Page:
In addition to this, your role and daily responsibilities are not clearly defined. You may have a title, but you soon realize that "Executive Assistant" at this particular job doesn't mean the same thing as "Executive Assistant" at most of the other companies where you've worked. So, every day, you find yourself wondering what you're supposed to be doing.
Poor communication can also be the result of leadership that initially provides a wealth of information about the company's goals and your role, but soon after changes its goals and the meaning of your role and then fails to inform you of the changes.
In such situations, you'll often find yourself working on projects that you were once advised to complete, but upon presenting the material, you're embarrassed to hear your supervisor ask, "Why did you work on this? This isn't what we asked for." When you, red-faced and ashamed, tell her that five days ago, you were asked to do exactly this, she says, "Well, that's not what we need because we actually need yada yada..." And "yada yada" is a brand new goal that is very different from the one you were initially given.
Usually, in such a work environment, where final decisions are never really "final" and tweaks/changes to goals are not communicated effectively to every member of the team- a situation like the one above will happen frequently.
And, sadly, it's likely that the employee who wasn't communicated to will get the brunt of the blame, even though the fault actually rests on the shoulders of those in leadership positions who didn't properly communicate their wishes.
When this frequently happens, it's a sign that the organization you're working for is disorganized. Unfortunately, this may indicate that the company's future is in jeopardy and to save yourself, you may need to jump ship.
Once you leave, you'll probably be amazed to find that the knot in your stomach that formed every time you presented the "wrong" material or wondered what on earth you were supposed to be doing is finally gone.
So, for the sake of your stomach- find a new job!
A SUPERVISOR WHO MICROMANAGES
Some of the most famous supervisors are known for having a vision of their own and being very hands-on leaders, but when it comes to hiring people, they only hire people who they respect and believe will be much better at their particular job than they themselves could ever be.
This trust that these great leaders have in their colleagues (because great leaders view employees, not as inferiors to be "managed," but as colleagues with whom they work alongside) fosters a mutual respect between the two individuals.
The person who's been hired to fulfill a role is eager to please their supervisor by doing what's asked of them and just as eager to share ideas that might contribute to their supervisor's vision.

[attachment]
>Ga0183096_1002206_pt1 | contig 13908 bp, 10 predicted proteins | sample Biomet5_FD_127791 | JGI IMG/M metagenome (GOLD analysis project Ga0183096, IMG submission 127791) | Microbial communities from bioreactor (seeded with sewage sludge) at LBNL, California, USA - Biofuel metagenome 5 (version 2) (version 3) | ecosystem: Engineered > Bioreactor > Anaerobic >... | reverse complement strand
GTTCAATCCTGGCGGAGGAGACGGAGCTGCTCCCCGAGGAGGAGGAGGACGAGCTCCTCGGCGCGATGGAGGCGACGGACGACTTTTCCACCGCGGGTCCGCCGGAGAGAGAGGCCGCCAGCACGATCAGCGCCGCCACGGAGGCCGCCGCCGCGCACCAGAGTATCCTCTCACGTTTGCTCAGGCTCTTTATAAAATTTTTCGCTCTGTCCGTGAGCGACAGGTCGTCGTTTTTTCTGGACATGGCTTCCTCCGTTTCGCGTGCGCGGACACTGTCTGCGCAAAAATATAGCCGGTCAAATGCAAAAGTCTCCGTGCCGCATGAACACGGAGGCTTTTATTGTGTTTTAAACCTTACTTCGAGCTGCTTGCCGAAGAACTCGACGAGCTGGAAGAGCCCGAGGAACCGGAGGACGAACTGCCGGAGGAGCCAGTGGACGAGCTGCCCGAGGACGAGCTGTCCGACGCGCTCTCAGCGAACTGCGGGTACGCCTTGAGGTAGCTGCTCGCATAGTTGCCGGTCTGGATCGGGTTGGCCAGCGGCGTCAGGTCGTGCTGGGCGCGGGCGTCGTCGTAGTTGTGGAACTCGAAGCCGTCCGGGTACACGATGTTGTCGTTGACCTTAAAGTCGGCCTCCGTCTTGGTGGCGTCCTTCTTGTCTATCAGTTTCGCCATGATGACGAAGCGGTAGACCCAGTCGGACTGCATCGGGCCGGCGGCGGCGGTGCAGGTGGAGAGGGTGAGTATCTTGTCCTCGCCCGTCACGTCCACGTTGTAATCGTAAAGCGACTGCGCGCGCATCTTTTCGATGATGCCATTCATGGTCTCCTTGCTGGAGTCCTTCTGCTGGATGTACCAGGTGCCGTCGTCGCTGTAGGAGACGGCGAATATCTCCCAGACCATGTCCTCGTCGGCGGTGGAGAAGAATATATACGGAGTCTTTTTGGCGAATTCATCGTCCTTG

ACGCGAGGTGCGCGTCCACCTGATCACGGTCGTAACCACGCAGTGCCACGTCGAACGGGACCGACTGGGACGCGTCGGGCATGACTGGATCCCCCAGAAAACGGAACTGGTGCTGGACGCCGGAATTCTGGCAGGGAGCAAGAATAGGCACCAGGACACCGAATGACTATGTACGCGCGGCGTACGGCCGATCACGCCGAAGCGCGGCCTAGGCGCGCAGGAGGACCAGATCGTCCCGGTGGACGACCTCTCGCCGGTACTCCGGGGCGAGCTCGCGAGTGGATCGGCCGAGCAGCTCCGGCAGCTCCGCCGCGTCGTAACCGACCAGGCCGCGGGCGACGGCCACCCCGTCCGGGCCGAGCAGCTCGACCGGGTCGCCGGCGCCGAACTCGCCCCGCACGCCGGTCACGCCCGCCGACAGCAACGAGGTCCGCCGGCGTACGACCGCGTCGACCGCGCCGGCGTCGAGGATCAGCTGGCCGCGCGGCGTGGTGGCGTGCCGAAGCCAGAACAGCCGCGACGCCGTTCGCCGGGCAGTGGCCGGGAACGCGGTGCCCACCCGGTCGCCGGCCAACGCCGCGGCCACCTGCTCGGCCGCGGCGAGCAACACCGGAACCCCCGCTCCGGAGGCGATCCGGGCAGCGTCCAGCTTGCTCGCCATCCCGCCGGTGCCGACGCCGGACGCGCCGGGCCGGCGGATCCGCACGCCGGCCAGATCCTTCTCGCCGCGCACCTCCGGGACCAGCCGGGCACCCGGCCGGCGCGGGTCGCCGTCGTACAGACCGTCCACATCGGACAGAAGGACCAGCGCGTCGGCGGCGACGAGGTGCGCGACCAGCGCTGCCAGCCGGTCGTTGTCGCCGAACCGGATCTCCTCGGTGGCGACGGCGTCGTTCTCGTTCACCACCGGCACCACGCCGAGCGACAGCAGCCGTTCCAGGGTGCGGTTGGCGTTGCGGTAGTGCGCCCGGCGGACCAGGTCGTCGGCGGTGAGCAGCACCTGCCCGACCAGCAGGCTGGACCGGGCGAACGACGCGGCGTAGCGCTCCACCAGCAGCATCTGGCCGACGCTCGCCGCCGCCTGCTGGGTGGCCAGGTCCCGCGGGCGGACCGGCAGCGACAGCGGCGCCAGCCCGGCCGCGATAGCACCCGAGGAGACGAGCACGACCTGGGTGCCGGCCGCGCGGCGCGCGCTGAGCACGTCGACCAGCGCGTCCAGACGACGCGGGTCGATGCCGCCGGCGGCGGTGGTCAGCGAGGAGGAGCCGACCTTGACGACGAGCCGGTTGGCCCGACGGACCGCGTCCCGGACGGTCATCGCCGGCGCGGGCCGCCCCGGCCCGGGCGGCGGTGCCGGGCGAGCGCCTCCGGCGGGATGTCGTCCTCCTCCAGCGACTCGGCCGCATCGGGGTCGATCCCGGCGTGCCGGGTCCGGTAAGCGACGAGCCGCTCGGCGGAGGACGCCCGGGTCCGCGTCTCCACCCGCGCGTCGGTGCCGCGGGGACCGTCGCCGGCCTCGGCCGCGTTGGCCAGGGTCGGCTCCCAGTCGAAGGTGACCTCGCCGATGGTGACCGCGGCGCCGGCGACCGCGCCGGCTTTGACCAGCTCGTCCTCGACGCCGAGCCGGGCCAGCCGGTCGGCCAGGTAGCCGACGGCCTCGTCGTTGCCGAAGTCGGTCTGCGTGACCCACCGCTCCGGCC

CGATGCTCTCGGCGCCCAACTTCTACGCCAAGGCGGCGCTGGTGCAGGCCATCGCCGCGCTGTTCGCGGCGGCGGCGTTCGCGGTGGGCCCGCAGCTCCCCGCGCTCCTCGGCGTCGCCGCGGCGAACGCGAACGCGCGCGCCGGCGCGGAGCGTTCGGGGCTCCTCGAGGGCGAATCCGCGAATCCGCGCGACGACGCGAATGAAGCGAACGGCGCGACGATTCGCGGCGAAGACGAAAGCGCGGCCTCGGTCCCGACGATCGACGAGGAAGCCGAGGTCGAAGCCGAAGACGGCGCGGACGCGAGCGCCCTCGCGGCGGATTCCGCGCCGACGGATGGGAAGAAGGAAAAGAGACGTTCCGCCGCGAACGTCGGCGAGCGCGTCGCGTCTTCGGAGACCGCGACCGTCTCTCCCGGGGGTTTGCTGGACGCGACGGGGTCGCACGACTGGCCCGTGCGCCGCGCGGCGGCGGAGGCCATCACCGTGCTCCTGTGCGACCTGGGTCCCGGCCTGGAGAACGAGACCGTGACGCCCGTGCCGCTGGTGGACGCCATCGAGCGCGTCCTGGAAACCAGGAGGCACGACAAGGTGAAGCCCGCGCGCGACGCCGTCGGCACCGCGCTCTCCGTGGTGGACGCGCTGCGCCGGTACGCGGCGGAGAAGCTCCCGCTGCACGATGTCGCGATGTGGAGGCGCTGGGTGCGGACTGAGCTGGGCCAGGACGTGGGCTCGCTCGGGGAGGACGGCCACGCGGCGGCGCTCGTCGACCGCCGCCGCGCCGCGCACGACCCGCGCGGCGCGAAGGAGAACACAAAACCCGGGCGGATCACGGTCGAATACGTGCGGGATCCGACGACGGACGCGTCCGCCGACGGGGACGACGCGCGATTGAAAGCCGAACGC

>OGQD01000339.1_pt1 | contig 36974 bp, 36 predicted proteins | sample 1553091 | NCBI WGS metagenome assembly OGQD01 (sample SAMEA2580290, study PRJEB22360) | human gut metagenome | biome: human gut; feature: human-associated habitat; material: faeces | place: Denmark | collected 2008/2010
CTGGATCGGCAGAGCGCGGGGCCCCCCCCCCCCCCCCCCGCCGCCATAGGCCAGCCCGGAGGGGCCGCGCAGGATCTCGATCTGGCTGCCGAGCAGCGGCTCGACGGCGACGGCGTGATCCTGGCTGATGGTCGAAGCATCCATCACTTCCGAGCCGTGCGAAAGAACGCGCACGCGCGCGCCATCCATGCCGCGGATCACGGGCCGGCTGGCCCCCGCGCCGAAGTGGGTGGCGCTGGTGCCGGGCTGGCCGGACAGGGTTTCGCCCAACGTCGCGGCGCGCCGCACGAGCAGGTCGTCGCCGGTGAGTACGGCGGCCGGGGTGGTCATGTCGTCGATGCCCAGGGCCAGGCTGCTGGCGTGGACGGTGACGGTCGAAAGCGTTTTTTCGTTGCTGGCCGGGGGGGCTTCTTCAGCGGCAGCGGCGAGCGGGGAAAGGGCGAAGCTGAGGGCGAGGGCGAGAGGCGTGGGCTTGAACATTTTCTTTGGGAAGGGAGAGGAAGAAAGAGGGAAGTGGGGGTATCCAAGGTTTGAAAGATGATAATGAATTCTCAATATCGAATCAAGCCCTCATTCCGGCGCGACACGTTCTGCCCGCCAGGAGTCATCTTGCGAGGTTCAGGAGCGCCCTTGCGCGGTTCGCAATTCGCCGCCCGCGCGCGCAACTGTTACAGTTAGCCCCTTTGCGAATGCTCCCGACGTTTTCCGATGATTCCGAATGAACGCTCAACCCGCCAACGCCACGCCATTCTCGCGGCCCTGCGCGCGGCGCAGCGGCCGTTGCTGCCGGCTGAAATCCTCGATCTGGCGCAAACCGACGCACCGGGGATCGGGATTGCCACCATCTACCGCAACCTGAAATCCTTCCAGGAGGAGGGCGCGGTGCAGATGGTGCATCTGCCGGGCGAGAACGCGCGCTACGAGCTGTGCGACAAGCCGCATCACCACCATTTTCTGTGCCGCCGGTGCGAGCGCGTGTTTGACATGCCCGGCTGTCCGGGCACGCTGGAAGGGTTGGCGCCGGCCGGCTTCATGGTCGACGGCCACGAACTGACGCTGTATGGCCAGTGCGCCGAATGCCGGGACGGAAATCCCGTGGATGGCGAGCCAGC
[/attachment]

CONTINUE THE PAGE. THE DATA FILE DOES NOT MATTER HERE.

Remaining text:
Meanwhile, the person in the leadership role is just as happy to take these suggestions into serious consideration, and because they trust the person they've hired, more often than not, they give this individual the go-ahead when it comes to implementing new ideas.
Now, the opposite of this is a micromanaging boss. This person may struggle with anxiety and deep-seated feelings of insecurity which lead them to try to control everything around them, because control engenders a feeling of security that soothes their anxiety.
These feelings also cause them to worry about maintaining their position as "The Leader," which becomes increasingly important to them and often causes them to treat employees as inferiors, which is a way of boosting their own waning ego. Basically, they become workplace bullies.
Does the micromanager realize that their behavior has become similar to that of a bully? Usually, they don't, and usually it's all subconscious.
But their employees see it all. They often feel like there's no point in bringing new ideas to their supervisor, because their ideas will not really be considered.
On a good day, they might get an, "Oh, how interesting. Thank you," followed by radio silence, meaning the idea will never be brought up again.
Or, they'll get a long email/message indicating that they've overstepped by presenting an idea and that they should, "Stick to the plan" and "Stay in their place."
In addition to this, daily updates on simple tasks will be demanded and their work will be criticized with the diligence of an English teacher who hates children and has demanded that said children turn in a 20-paged essay on all of Charlotte Brontë's works. He's only assigned the paper so he can gleefully fill it with red marks, and similarly, the supervisor takes pleasure in highlighting every error in their employee's hard work.
Working for someone like this is soul-crushing. It makes you feel like no matter what you do or say, you'll never measure up.
This is the sort of job to immediately leave. No one should have to work for someone like this.
A LOT OF TIME IS WASTED
In a healthy workplace, meetings are frequent but typically brief, motivating, and straight-to-the-point. There may be the occasional meeting that runs long, but most of the time meetings are no more than thirty minutes to an hour and they end with the group feeling ready to take on their next task.
One sign that a workplace may be unhealthy is when meetings are frequently two hours or longer and they're full of arguments and off-topic conversations.